Emergent Conversation 15
Edited by Nikola García
The Argentine Colectivo Situaciones (2002) and Italian philosopher Giorgio Agamben (2014) define a destituent power as one which “doesn’t create institutions but rather vacates them, dissolves them, empties them of their occupants and their power.”  The past three years have been marked by a wave of social upheaval and uprisings around the world, many of which have been written about by anthropologists in POLAR, such as the November 2020 issue, “Extricating Justice from Law,” and in POLAR Online. In the contemporary global context, destituent power has emerged as a framework used to understand the diversity of worldwide social movements operating outside classical notions of political reform and revolution.  According to Marcello Tarí, author of There is no Unhappy Revolution: The Communism of Destitution, these disparate uprisings across diverse contexts are undergirded by a renewed faith in popular rebellion to enact sorely needed systemic change. At the heart of each uprising, within its powerful disruption and creative content, rests a new theory of social change and societal well-being.
The collection opens with an interview conducted by POLAR Digital Editorial Fellow Nikola Garcia with Marcello Tarí, a self-described “barefoot” researcher of contemporary political movements and struggle, who explains how the framework of destituent power responds to the growing need to revisit the concept of revolution and move beyond the concept’s western-centric origins. Then, rather than a theoretical exegesis of destituent power or genealogy of social movements, five scholars in this Emergent Conversation have been asked to begin their engagements with destituent power through ethnographic attention to three questions:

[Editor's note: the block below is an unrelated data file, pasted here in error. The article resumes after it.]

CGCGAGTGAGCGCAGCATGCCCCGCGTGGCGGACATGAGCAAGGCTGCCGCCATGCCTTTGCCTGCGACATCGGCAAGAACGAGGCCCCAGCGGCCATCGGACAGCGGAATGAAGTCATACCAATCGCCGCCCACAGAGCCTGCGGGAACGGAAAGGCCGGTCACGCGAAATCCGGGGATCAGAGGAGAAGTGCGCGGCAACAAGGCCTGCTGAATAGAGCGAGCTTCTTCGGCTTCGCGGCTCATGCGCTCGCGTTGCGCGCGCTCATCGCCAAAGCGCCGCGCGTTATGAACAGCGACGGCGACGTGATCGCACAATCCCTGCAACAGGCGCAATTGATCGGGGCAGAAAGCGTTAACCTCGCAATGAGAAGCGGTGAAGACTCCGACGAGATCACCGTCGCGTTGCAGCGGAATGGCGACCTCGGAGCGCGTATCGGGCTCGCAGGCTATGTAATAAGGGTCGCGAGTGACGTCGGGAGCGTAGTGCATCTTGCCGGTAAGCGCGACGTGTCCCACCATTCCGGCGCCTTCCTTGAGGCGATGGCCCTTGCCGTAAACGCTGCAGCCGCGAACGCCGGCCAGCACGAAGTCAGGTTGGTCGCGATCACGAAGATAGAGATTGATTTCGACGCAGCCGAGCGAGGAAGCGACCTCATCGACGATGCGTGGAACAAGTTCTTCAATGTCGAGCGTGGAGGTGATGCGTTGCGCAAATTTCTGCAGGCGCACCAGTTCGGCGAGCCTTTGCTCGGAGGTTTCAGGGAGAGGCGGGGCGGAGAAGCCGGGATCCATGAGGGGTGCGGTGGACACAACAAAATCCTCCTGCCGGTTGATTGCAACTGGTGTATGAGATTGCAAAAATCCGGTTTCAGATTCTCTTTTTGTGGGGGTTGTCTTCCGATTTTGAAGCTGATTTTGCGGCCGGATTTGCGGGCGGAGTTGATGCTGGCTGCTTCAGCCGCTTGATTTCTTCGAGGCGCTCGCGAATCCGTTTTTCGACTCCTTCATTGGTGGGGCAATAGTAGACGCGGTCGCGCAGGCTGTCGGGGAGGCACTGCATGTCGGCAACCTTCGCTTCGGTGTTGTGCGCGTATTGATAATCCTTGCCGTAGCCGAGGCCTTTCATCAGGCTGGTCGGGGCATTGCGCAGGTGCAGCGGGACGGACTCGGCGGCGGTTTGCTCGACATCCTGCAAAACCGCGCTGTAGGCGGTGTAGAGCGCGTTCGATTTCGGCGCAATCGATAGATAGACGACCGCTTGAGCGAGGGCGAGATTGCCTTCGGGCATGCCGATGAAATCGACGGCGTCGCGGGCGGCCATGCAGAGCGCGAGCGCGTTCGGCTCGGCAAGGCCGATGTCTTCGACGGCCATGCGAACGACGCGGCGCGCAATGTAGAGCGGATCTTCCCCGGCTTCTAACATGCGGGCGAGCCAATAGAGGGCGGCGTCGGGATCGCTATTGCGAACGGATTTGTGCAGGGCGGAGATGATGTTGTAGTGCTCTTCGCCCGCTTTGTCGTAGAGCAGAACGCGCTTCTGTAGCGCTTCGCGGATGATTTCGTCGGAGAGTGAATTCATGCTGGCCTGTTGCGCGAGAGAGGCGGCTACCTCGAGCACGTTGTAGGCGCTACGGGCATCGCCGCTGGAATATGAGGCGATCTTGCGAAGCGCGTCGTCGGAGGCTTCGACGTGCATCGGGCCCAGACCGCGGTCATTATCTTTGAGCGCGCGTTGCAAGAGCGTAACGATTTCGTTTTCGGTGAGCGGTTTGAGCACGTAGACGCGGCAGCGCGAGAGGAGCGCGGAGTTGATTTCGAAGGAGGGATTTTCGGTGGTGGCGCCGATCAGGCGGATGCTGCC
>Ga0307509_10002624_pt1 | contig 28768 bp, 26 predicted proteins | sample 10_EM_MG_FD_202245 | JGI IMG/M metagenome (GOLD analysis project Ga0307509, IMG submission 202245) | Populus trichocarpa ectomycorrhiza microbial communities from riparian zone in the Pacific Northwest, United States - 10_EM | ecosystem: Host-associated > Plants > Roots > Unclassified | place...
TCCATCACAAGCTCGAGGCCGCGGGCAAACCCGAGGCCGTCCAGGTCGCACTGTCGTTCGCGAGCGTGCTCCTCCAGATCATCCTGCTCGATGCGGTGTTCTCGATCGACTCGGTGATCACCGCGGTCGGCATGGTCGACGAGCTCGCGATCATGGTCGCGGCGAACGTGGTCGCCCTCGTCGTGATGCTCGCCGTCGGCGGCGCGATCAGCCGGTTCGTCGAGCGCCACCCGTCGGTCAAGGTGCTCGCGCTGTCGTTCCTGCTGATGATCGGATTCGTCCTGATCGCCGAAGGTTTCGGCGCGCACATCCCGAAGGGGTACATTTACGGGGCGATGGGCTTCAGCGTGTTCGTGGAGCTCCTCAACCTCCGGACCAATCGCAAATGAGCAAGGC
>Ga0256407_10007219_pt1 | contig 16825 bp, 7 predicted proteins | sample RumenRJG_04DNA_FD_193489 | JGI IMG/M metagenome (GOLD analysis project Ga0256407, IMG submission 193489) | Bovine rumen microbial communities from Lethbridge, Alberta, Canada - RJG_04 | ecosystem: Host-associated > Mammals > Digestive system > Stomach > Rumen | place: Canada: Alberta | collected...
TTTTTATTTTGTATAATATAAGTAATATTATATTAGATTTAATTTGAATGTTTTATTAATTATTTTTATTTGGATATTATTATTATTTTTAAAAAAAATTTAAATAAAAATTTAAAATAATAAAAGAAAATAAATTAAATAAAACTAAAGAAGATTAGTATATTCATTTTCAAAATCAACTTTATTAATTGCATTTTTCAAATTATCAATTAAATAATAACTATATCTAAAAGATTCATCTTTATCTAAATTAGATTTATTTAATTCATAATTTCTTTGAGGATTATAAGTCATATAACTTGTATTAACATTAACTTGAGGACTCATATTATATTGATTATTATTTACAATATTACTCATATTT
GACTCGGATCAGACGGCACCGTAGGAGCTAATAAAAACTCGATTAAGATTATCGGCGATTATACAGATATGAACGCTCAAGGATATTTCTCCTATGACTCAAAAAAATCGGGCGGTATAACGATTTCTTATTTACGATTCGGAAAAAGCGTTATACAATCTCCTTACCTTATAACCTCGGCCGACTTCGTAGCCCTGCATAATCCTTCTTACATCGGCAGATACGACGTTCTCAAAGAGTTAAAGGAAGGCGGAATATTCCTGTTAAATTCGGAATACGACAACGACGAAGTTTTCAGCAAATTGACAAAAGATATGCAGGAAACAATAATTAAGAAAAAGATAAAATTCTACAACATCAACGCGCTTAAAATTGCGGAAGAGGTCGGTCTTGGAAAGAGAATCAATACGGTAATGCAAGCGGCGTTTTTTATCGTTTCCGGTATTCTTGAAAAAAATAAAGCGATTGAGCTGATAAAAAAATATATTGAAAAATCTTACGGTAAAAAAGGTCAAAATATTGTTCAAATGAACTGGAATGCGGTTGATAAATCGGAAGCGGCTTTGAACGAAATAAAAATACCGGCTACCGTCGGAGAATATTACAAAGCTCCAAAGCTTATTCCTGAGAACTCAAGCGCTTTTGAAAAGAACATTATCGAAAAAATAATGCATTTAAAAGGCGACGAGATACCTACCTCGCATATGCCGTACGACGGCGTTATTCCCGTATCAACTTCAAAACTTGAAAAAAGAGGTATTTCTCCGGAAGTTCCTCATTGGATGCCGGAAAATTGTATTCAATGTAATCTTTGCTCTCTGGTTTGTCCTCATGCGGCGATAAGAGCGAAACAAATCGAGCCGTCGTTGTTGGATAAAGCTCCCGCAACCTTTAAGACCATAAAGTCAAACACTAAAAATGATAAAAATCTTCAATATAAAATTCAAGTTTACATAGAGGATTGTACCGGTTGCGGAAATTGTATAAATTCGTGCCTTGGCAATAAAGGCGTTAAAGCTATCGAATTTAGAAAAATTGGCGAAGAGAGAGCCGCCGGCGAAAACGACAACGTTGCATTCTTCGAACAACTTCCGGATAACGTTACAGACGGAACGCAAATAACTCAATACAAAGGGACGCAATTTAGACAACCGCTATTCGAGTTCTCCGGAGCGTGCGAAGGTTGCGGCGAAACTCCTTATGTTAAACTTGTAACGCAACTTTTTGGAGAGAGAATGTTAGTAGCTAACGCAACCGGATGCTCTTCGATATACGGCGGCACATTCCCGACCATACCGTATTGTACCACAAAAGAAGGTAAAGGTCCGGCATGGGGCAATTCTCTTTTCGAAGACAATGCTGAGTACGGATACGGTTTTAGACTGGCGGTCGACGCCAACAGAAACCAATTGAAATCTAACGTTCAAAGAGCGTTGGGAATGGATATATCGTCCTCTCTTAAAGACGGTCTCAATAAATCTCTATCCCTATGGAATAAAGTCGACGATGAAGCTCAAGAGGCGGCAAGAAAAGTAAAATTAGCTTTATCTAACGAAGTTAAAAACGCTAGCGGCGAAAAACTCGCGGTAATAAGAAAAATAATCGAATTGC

- How are everyday practices outside of “the political” deployed to evade governance and governmentality?
- How do people speak truth to power in ways that reveal the contingent and possibly arbitrary dimensions of governance?
- What strategies of politics and living gesture towards other, potential ways of doing politics?
Introduction to Ethnographic Encounters with Destituent Power
Revisiting the Concept of Revolution: A Conversation with Marcello Tarí
Marcello Tarí & Nikola García
For the Children Lost and Yet to Come: Restitution and the Indigenous Genocide
Sustaining “Ungovernability”: Housing and Evictions during Covid-19 in Durban, South Africa
Kerry Ryan Chance
The Destituent Assembly in Santiago de Chile’s Dignity Plaza
Building Urban Autonomy: The Construction of Communal Form of Life in Mexico City’s Peripheries
The Ungovernability of Anarchist and Liberationist Political Imaginations
Maurice Rafael Magaña